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    How to make fingerlicking unfried fried chicken

    Baked__Fried_Chicken

    By Joanne Cutting-Gray, Ph.D.

    [dropcap]I[/dropcap] know there is no substitute for real, deep-fried chicken. But if you’re in a healthy, guilty, or conscientious-parent mood and you want to save time and the hot, oily mess, try this. The dish uses panko, rough-cut bread crumbs from crustless bread. It can be found at your supermarket alongside the boxes of regular bread crumbs. You could make your own as I have, but homemade doesn’t work as well. Why? Because the dry, rough cut of panko makes for a more crispy, crunchy chicken. Panko is no more expensive than a comparable box of, say, Italian crumbs. So don’t try to make this dish substituting regular bread crumbs. It won’t be the same.

    The difficult part in breading anything is getting the crumbs to stick. I’ve found a secret that works not just for this dish but for any breaded meat. It’s letting the breaded chicken or chops air-dry on a rack for 20 to 30 minutes before cooking. This is the difference between losing half of the crumbs and keeping them locked on the meat. The other trick is the egg wash. The usual recipe calls for dipping the poultry or chops in beaten egg plus water. This one uses only egg whites and cornstarch, which helps the breading adhere. I save leftover egg whites in a glass jar in my freezer, since I often make recipes such as custards that call only for egg yolks. Whenever I need whites, I just defrost the amount needed–about 1/8 cup per white.

    A digression: a recent survey claims that Americans waste nearly half of their food. One reason is undoubtedly the over-large portions served in restaurants. But the main reason, let’s face it, is that we are wasteful. In part this is because of prepackaging in grocery stores, in part because we hate leftovers, and in part because we may not know how to cut down recipes. But if the final “in part” is that we just toss it, then there’s no excuse. We are stewards of God’s bounty, after all. (Those of you who compost the tossed leftovers are forgiven.)

    Now you may be thinking, yes, but I don’t know what to do with the green beans that are getting old, the sauce or gravy left over from last night’s beef, the fruit going soft, or the egg whites I don’t need. My cooking teacher knew. She saved everything—the gravy, sauce, vegetables, fruit, even left-over pasta. And I learned from her. I save what I can by putting the leftover whatever in a small plastic container, labeling it, and popping it in the freezer. An old gravy can be the basis of a new one; an old sauce can transform something sauceless; the old veggies can be pureed and turned into soup. My teacher called hers “Pot luck” and served it in her exclusive French restaurant!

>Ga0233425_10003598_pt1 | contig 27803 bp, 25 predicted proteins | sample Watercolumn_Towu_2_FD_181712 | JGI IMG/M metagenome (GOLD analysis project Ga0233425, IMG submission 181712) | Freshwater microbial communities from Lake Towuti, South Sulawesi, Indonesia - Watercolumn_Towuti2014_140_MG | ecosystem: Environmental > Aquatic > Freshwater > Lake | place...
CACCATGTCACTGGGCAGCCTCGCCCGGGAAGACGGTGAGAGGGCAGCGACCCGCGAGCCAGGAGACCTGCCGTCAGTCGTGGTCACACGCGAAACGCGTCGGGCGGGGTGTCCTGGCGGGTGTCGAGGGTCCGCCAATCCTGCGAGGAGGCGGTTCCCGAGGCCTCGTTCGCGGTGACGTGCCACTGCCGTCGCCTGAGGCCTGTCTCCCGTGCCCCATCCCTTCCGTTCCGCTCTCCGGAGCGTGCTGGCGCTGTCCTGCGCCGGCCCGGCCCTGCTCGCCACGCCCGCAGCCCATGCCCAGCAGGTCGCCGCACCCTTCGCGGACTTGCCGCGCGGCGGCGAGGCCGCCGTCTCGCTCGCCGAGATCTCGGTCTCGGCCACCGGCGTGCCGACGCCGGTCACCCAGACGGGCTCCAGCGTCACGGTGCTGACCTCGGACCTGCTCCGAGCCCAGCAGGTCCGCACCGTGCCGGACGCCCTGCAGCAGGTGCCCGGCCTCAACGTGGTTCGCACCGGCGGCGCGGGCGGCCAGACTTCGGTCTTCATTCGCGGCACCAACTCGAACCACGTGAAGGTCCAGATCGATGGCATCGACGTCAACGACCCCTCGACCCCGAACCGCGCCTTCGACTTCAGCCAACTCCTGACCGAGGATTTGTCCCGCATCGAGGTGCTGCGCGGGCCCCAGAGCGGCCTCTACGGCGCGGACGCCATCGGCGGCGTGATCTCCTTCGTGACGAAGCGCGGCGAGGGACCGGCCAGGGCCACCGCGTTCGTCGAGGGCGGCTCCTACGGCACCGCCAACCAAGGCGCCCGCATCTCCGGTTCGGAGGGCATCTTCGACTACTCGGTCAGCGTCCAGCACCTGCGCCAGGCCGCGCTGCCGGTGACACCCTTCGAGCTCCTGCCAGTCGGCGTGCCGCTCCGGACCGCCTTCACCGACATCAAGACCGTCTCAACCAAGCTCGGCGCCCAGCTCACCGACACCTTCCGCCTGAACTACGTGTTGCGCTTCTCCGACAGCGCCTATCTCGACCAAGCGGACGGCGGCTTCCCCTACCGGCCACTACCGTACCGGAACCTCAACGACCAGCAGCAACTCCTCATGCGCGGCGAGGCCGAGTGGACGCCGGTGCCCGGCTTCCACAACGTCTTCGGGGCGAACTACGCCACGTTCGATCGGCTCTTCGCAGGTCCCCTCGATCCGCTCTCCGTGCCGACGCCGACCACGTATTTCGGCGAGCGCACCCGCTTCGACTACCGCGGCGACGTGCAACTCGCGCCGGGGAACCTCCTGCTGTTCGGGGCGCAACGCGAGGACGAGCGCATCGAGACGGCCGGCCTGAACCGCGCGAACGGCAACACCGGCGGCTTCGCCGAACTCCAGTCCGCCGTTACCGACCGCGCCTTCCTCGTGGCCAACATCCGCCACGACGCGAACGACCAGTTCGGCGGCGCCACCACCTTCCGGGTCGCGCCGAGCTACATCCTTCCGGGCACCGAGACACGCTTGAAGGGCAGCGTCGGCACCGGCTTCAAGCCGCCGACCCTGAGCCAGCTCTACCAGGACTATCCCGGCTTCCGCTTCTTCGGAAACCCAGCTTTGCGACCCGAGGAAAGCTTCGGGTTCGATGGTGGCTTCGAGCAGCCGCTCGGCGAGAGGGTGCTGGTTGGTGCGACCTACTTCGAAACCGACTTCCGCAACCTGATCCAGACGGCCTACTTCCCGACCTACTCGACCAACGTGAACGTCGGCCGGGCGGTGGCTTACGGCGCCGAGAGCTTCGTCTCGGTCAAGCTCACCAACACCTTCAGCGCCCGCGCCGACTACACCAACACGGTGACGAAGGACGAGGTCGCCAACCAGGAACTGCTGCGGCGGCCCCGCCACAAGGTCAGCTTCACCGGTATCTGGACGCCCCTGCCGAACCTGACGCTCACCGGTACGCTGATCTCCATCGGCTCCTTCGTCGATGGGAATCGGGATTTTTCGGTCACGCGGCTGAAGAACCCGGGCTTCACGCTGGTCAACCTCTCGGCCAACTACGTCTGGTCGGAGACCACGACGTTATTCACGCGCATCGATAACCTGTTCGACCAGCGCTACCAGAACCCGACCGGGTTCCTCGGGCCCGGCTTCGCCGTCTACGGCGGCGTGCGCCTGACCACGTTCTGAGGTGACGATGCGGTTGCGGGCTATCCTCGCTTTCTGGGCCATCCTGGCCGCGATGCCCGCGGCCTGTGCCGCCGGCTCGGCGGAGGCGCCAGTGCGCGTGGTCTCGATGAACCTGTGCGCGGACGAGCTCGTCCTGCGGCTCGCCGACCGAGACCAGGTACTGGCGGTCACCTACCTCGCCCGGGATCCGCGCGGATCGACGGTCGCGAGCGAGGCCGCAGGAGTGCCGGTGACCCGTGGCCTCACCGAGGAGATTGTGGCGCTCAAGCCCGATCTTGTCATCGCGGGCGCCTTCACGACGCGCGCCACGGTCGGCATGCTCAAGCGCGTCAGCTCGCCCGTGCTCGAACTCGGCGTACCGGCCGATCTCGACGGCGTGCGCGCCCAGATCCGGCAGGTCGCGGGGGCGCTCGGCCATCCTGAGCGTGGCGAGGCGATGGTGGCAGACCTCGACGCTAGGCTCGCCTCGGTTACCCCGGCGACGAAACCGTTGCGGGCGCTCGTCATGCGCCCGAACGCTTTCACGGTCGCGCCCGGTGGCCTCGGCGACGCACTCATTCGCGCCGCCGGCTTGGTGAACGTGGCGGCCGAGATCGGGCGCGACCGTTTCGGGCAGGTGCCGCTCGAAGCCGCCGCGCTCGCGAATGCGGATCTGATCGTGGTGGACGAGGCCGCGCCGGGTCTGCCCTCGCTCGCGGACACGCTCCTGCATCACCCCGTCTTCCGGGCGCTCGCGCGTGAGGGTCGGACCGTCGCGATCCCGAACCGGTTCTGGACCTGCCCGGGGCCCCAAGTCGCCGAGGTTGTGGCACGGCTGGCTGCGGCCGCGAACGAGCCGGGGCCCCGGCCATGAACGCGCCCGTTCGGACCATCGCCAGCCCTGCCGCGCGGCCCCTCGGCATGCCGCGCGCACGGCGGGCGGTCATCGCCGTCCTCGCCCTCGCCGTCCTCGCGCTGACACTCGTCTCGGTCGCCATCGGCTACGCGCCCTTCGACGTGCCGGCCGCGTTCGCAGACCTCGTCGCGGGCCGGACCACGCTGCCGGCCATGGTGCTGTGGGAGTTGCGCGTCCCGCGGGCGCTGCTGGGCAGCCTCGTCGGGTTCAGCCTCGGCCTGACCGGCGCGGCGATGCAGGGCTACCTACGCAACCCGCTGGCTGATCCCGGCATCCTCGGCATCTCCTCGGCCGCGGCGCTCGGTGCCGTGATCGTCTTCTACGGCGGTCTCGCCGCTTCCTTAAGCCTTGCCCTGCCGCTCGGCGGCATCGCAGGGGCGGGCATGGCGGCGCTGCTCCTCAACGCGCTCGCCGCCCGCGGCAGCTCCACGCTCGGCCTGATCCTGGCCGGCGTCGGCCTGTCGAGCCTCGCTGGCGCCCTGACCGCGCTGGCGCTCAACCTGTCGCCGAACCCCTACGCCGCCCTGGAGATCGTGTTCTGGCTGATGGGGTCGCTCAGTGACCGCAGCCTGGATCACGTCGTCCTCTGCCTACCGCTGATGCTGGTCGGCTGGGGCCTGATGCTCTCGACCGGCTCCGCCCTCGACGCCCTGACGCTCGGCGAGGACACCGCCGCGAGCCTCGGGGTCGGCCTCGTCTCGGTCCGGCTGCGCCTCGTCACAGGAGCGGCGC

I can’t bear to waste food, and I even save the juice from cans of cherries to make a luscious dessert sauce or add flavor to pies, cakes, or pastries. Believe it or not, you can even freeze left-over cheese for a cooked sauce.

    OK, digression ended: back to the chicken.

    Unfried, Fried Chicken Two Ways

     

    Chicken:

    2 chicken legs with thighs, and 2 breasts

    1 cup Panko

    3 egg whites, beaten with 3 t. cornstarch

    4-5 T. unsalted butter melted

    ½ t. cayenne pepper

    ½ t. salt

    ½ t. pepper

     

    Dip chicken pieces in egg white-cornstarch mixture and sprinkle panko on both sides, pressing extra panko into chicken if necessary. Mix salt, pepper, and cayenne with melted unsalted butter and drizzle carefully over top and bottom of chicken pieces. Dry on a rack for 30 minutes. Bake in a shallow pan at 450 degrees till well-browned and cooked through (about 30 minutes). Let stand 5 minutes to crisp. Serves 4. You can serve the unfried chicken unadorned or add the following.

    Maryland Unfried Chicken Gravy

    2 T. butter

    2 T. flour

    ¾ c. milk

    ¾ c. heavy cream or half-and-half

    Salt, pepper

    Melt butter in small, heavy-bottomed pan. Stir in flour and cook until bubbly. Continue to cook until flour-butter mixture begins to turn brown. (Watch carefully. It can burn very quickly). Slowly whisk in milk and cream until thick and smooth. Season to taste and add any unburned drippings and crust from baking pan. Serves 4 over rice.

    What makes this chicken so delicious is the crunchy taste of the panko, the spicy taste of the cayenne, the addition of drippings in the gravy, and…cooking the flour-butter mixture until it turns brown. By the way, I didn’t say that the flour-butter mixture is what the French call a roux. Now, if you managed to make it, aren’t you proud of yourself?

    Joanne’s Quick Tip

    Ever wondered how to get the bread crumbs to stick to the meat? I’ve found a secret: letting the breaded chicken or chops air-dry on a rack for 20 to 30 minutes before cooking. This is the difference between losing half of the crumbs and keeping them locked on the meat.

    Joanne Cutting-Gray, Ph.D., is an author, scholar, and lifelong student of cooking. She lives with her husband in Savannah, Georgia. 

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